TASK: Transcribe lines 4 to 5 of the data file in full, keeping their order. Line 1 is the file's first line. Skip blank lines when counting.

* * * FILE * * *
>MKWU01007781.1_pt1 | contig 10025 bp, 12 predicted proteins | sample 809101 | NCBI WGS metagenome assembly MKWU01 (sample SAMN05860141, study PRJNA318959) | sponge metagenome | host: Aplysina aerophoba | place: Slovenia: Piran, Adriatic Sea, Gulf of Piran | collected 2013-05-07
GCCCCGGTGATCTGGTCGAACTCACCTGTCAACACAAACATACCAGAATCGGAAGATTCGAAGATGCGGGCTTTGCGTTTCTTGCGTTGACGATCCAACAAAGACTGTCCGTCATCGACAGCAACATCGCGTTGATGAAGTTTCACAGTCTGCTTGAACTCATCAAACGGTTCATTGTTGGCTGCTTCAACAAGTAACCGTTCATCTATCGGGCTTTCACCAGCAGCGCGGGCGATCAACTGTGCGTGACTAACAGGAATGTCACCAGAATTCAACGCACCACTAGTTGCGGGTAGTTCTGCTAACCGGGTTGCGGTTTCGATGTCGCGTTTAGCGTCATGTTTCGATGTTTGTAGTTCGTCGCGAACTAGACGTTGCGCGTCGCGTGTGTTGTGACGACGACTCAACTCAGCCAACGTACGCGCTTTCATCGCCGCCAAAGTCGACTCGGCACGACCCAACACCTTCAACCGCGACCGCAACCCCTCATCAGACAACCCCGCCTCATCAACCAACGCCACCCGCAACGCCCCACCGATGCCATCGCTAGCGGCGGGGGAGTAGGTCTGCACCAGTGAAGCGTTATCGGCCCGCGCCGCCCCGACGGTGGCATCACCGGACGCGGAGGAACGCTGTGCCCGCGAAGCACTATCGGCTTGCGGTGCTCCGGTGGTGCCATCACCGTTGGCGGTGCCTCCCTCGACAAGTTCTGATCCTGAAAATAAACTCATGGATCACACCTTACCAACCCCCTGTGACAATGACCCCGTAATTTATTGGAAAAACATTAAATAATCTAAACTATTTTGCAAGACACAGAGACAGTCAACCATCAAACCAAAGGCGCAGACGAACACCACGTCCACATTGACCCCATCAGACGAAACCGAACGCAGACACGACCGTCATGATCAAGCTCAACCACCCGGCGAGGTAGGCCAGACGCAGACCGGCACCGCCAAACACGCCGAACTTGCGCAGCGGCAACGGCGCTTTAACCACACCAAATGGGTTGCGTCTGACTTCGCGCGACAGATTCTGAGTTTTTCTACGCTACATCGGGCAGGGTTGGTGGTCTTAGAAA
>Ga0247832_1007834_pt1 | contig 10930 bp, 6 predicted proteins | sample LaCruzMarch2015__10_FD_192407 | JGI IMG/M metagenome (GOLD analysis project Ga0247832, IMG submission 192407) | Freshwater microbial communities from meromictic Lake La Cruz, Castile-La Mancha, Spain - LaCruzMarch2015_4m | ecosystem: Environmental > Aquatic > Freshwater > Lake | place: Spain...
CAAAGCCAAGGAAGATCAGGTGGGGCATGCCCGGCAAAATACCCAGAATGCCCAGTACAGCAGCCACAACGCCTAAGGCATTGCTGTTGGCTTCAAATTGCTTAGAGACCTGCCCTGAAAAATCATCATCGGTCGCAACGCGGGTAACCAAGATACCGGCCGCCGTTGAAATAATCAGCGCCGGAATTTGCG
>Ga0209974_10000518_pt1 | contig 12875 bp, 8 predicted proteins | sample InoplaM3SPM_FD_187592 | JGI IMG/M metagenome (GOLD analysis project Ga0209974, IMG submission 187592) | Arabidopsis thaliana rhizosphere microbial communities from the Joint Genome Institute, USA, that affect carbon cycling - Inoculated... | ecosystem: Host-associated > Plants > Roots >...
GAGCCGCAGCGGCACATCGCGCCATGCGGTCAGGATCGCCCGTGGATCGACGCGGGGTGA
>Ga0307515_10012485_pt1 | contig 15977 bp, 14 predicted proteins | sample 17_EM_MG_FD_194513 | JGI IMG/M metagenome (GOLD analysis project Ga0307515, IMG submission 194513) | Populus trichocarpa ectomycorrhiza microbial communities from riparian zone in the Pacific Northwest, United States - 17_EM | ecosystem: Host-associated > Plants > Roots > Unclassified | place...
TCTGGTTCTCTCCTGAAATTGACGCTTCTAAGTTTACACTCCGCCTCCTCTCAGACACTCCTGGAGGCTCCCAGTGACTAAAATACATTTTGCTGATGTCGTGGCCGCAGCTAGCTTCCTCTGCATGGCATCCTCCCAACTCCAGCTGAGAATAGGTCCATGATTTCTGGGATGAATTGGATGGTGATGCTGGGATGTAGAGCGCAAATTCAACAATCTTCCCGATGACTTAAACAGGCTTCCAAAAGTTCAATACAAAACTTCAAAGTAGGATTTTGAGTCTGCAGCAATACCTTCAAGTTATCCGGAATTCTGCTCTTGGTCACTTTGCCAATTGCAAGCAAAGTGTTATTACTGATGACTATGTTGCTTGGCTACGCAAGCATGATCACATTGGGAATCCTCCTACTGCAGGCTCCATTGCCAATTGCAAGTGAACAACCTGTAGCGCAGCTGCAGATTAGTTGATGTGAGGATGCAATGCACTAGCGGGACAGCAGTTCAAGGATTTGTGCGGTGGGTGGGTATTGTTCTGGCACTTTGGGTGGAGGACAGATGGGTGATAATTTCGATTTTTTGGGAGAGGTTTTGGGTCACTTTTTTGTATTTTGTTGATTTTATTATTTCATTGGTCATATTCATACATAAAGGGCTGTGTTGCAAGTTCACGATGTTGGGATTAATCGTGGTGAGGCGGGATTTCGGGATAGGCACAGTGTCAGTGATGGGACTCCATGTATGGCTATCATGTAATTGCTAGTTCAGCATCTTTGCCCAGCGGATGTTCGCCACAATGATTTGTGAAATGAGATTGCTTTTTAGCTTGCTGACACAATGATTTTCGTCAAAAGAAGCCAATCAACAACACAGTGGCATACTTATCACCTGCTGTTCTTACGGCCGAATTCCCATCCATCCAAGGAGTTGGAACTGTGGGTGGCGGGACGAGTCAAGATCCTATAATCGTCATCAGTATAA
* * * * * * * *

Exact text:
CAAAGCCAAGGAAGATCAGGTGGGGCATGCCCGGCAAAATACCCAGAATGCCCAGTACAGCAGCCACAACGCCTAAGGCATTGCTGTTGGCTTCAAATTGCTTAGAGACCTGCCCTGAAAAATCATCATCGGTCGCAACGCGGGTAACCAAGATACCGGCCGCCGTTGAAATAATCAGCGCCGGAATTTGCG
>Ga0209974_10000518_pt1 | contig 12875 bp, 8 predicted proteins | sample InoplaM3SPM_FD_187592 | JGI IMG/M metagenome (GOLD analysis project Ga0209974, IMG submission 187592) | Arabidopsis thaliana rhizosphere microbial communities from the Joint Genome Institute, USA, that affect carbon cycling - Inoculated... | ecosystem: Host-associated > Plants > Roots >...